Zedge Expands Into LA, Looking to Grow Short-form Storytelling
Sam primarily covers entertainment and media for dot.LA. Previously he was Marjorie Deane Fellow at The Economist, where he wrote for the business and finance sections of the print edition. He has also worked at the XPRIZE Foundation, U.S. Government Accountability Office, KCRW, and MLB Advanced Media (now Disney Streaming Services). He holds an MBA from UCLA Anderson, an MPP from UCLA Luskin and a BA in History from University of Michigan. Email him at samblake@dot.LA and find him on Twitter @hisamblake
New York-based Zedge may be best known for helping people personalize their mobile phones with ringtones and wallpapers. But it has recently expanded into storytelling as well. Now, it's strengthening its Los Angeles ties in hopes of broadening its reach in the entertainment industry.
The company announced Thursday that L.A. attorney and entrepreneur Greg Suess is joining the board.
Suess is currently a partner and co-founder of L.A.-based Activist Artists Management.
"They have some interesting ideas they want to put to work in entertainment and tech, and they viewed me with my background of family offices and working in film, TV, music and digital media as a good match," Suess told dot.LA.
L.A. attorney and entrepreneur Greg Suess is joining Zedge's board.
Suess was mentored early on by Michael Milken, who steered him toward joining one of L.A.'s leading entertainment law firms, where he took over the tech practice as a young lawyer. Over his career he has worked with big family offices from the likes of Tony Khan (co-owner of the NFL's Jacksonville Jaguars) and Las Vegas magnate Kirk Kerkorian.
In 2019, Zedge launched Shortz, an app that serves up short-form stories told as a series of text messages between characters. It will soon release Shortcastz to deliver bite-sized series via podcast.
The company's 30 million monthly active users and 400 million installs could help entice content-producers to join Zedge, Suess said.
"If you can tap into 30 million people to accelerate the launch of what you're doing, and have an engineering powerhouse behind you, I think that's a pretty attractive selling proposition," he said. He likened Zedge to a "SPAC with benefits," referring to the special purpose acquisition company structure that has lately become an increasingly popular vehicle to take companies public.
Suess said Zedge's acquisition targets could include content libraries, intellectual property, distribution technologies, and other assets they think could complement their business. And he believes they will be able to make appealing offers.
"I think they could be a tremendous acquirer of businesses," he said.
Zedge is one of several companies spun off from New Jersey-based IDT Corporation, a key piece of the business empire of telecom tycoon Howard Jonas and his son Michael, who are Zedge's primary shareholders.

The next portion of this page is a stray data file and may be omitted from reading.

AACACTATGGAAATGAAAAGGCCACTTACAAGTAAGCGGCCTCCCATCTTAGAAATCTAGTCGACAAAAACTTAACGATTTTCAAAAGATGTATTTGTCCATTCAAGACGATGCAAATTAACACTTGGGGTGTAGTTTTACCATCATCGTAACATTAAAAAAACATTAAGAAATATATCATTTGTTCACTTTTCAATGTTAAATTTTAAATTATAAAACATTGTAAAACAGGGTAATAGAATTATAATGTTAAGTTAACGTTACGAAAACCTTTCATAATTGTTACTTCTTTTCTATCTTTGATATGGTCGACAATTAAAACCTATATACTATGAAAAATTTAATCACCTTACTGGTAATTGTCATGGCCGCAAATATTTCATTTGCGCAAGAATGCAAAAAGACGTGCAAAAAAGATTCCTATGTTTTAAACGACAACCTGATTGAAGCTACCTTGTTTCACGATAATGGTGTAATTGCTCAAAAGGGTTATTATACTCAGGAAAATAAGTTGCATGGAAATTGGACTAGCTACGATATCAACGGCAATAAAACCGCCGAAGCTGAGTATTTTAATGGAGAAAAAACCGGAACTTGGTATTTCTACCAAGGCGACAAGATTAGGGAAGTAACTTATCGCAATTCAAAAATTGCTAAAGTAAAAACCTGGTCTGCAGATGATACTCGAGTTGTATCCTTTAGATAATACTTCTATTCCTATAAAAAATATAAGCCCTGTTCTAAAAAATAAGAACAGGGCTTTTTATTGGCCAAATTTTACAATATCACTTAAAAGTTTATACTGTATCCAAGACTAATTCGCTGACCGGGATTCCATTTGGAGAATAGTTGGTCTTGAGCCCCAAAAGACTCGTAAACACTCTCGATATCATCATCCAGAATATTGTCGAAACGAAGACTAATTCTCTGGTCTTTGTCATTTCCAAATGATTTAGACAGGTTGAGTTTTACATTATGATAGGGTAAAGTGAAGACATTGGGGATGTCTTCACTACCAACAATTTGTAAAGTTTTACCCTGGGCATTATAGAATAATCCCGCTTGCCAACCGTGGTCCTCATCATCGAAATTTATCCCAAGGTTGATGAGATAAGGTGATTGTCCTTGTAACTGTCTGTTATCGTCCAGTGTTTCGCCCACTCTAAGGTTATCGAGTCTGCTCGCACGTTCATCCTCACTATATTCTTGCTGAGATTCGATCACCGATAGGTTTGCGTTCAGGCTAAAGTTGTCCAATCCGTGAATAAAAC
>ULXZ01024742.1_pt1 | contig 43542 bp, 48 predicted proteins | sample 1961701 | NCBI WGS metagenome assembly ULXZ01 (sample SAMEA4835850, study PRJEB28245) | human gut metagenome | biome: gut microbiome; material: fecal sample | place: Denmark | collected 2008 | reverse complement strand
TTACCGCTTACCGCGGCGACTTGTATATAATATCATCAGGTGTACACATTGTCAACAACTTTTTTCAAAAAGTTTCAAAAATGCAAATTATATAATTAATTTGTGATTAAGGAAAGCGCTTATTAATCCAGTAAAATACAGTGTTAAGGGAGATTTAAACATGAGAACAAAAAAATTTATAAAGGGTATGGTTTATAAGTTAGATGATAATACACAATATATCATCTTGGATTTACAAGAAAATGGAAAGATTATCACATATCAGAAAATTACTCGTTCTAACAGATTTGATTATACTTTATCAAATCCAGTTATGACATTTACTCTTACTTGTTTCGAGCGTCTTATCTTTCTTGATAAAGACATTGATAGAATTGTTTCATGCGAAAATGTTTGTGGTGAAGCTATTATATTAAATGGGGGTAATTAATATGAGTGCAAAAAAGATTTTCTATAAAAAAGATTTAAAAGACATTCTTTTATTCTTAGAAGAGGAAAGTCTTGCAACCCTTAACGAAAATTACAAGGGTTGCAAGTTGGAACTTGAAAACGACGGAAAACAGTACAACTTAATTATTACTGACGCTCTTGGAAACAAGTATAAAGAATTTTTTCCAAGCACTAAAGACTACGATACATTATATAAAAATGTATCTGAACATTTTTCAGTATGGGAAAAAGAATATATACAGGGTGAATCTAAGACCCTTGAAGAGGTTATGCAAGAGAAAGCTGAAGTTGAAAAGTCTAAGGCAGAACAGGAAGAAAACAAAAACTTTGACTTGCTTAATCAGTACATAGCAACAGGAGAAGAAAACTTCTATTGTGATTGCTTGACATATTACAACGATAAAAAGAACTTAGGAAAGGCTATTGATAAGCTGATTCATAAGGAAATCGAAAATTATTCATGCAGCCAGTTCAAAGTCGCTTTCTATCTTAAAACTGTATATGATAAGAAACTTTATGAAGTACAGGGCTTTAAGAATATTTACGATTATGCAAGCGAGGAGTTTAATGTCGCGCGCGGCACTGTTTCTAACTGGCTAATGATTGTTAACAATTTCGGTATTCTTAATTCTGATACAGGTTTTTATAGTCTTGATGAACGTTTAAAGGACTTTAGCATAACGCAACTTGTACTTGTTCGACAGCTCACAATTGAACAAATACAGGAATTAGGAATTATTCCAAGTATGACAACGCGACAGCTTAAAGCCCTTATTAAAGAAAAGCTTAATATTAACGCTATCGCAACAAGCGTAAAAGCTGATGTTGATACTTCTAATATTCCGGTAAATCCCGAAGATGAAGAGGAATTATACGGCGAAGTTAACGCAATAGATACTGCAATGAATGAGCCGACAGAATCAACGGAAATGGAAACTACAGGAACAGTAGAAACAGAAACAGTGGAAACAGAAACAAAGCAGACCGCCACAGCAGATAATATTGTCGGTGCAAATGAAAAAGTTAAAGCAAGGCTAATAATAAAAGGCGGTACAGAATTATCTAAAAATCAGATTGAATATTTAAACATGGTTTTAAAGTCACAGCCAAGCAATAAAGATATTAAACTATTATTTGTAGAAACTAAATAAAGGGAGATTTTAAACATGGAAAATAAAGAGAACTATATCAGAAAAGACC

Suess called the Jonases "savvy media investors on a macro scale" and said he anticipates they and Zedge CEO Jonathan Reich will be looking to make deals in L.A.
Other companies that have spun out of IDT include Straight Path Communications, which Verizon acquired for $3.1 billion; Net2Phone, in which AT&T invested $1.1 billion; and IDT Entertainment, which Liberty Media acquired for $500 million.
"They're really open and entrepreneurial – that's one thing I've noticed about the Jonas family," said Suess. He is intrigued that there's "this billionaire practically no one's heard of, who's been described as the best investor you've never heard of...doing more in L.A. with Zedge and content and podcasting and short-form stories."
Zedge's announcement Thursday underscored the recent success of serialized short-form narrative content, including Radish's fundraise of $63.2 million earlier this week from Softbank and Kako, as well as recent raises by Unrd and Yarn.
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Minutes into filling out my absentee ballot last week, I was momentarily distracted by my dog Seamus. A moment later, I realized in horror that I was filling in the wrong bubble — accidentally voting "no" on a ballot measure that I meant to vote "yes" on.
It was only a few ink marks, but it was noticeable enough. Trying to fix my mistake, I darkly and fully filled in the correct circle and then, as if testifying to an error on a check, put my initials next to the one I wanted.
Then I worried. As a reporter who has previously covered election security for years, I went on a mini-quest trying to understand how a small mistake can have larger repercussions.
As Los Angeles County's 5.6 million registered voters all receive ballots at home for the first time, I knew my experience could not be unique. But I wondered, would my vote count? Or would my entire ballot now be discarded?
My distractingly sweet dog, Seamus.
Photo by Tami Abdollah
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